Duck hosts a promising premise and some pretty interesting dialogue in spurts. In fact, the opening act caringly brings us into a sweet story about a lonely man and a lonely duck. The two endear each other as the filmmakers endear audiences to this tale.
But as the tail waddles from an abandoned Los Angeles area park toward the sunny thought of Pacific beaches, the originally agile storytelling suffers some bumps. The first bump takes place in the park itself when a plethora of city services descend on man and fowl. Whereas the filmmakers are able to sell the friendship of Arthur and Duck, they fail miserably to sell what seems to be a commentary on social services. Thankfully, the film eventually recovers with some warm interactions with another social outcast and animal friend.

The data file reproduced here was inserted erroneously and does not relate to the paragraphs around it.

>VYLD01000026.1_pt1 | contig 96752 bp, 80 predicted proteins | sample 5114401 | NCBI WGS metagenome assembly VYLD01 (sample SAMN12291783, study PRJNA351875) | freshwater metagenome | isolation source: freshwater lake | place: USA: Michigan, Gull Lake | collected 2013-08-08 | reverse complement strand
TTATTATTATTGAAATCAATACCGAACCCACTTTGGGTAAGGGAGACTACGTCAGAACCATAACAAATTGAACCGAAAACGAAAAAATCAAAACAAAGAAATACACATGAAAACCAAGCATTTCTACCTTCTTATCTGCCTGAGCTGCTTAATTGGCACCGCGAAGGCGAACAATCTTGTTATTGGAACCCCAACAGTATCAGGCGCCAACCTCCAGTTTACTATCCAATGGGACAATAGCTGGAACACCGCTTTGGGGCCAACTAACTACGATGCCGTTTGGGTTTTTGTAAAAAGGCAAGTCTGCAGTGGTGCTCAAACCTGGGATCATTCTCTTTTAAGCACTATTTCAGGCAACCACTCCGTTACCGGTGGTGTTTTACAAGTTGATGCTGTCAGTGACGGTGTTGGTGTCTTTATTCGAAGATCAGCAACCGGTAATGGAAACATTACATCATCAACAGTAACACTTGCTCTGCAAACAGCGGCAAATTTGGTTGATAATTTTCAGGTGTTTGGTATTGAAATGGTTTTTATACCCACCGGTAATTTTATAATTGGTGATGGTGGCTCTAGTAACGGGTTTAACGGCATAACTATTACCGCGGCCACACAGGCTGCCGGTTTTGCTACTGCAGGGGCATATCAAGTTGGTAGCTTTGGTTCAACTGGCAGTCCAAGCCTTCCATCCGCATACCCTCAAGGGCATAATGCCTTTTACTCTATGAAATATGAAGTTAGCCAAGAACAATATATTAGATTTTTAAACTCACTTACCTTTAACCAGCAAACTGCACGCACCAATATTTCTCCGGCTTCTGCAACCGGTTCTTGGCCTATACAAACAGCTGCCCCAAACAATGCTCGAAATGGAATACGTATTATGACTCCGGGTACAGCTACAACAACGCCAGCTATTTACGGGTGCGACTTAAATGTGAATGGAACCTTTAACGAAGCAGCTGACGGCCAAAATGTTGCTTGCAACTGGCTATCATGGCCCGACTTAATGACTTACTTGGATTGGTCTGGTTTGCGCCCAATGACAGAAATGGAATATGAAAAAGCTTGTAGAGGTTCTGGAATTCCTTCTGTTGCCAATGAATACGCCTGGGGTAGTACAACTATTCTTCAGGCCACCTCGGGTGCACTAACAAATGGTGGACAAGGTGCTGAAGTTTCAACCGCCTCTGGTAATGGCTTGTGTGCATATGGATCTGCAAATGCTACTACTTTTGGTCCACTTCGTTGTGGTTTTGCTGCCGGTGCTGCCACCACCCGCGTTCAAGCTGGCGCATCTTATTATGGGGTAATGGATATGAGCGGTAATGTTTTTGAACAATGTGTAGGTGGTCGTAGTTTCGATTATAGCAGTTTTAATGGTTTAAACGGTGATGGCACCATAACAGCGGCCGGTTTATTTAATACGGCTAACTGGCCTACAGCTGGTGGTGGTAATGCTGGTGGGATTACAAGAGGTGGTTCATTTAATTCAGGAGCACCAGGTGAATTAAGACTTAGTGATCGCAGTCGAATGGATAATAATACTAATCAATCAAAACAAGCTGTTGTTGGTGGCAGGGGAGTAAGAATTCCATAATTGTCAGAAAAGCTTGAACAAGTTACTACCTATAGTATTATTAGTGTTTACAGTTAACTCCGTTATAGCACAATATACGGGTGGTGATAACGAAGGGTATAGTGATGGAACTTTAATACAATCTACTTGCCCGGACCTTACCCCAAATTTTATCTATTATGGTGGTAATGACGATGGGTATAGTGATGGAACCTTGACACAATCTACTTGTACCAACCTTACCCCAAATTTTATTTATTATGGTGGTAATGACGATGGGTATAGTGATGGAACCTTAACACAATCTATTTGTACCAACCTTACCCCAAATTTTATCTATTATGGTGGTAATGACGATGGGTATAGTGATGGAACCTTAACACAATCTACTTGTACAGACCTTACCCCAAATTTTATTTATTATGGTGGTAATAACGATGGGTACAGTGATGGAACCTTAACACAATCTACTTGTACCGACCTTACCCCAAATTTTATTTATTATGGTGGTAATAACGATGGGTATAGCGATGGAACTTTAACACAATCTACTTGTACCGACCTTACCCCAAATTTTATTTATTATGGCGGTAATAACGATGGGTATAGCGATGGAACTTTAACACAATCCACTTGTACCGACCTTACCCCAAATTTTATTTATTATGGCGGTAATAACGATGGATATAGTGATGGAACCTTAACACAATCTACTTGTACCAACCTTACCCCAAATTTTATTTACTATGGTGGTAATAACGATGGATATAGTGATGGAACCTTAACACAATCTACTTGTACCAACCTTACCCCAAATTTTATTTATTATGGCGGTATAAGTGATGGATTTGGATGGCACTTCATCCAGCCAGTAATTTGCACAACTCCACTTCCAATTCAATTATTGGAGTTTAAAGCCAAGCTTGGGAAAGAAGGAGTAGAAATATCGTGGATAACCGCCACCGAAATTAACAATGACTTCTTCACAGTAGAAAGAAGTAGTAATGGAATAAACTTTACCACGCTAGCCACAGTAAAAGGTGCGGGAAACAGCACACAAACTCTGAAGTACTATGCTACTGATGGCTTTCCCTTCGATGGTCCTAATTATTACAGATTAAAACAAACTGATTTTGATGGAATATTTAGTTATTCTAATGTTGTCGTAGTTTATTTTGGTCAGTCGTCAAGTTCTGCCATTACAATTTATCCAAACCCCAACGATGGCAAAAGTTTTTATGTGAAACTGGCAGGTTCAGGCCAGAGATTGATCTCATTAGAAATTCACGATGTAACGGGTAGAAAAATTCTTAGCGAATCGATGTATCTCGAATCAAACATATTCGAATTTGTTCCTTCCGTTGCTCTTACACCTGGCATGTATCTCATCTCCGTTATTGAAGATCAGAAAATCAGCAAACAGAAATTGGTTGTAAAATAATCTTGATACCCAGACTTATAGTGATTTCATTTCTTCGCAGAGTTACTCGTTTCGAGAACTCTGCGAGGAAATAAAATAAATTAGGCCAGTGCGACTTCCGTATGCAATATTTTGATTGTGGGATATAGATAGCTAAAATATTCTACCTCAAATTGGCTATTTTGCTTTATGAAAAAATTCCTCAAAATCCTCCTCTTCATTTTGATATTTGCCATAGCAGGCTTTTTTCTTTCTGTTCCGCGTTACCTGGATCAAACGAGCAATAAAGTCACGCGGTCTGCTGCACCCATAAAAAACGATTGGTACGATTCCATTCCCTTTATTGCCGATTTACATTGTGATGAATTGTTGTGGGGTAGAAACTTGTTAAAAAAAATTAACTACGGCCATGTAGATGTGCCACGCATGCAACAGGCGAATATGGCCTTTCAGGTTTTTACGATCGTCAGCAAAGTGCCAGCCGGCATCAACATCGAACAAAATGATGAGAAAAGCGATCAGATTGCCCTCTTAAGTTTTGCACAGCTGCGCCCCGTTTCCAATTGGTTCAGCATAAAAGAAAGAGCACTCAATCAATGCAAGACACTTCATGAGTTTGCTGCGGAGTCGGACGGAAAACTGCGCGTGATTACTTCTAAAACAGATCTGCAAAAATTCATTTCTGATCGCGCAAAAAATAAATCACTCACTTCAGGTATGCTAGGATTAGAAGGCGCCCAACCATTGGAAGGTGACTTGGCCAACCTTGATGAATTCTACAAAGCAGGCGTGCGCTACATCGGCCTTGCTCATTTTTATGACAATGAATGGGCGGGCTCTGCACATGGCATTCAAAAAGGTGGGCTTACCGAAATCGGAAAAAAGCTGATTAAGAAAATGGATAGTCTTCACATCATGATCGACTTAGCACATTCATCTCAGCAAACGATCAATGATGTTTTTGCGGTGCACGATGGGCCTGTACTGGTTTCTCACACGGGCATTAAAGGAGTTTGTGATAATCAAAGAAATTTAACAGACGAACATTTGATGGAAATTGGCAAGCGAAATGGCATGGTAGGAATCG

Authur and Duck encounter other interactions that are painted heavy-handed, but nonetheless flicker with a sweet sincerity of inter-human kindness.
With such a winning idea, the film could have been improved by taming the extremes, beginning the pilgrimage prior to that failing park scene (omitting that scene all together) and showing the grittier side of homeless living. With a little stretch of the imagination, it’s a much quieter version of The Pursuit of Happyness (which could have benefited from some of Duck’s sweetness).
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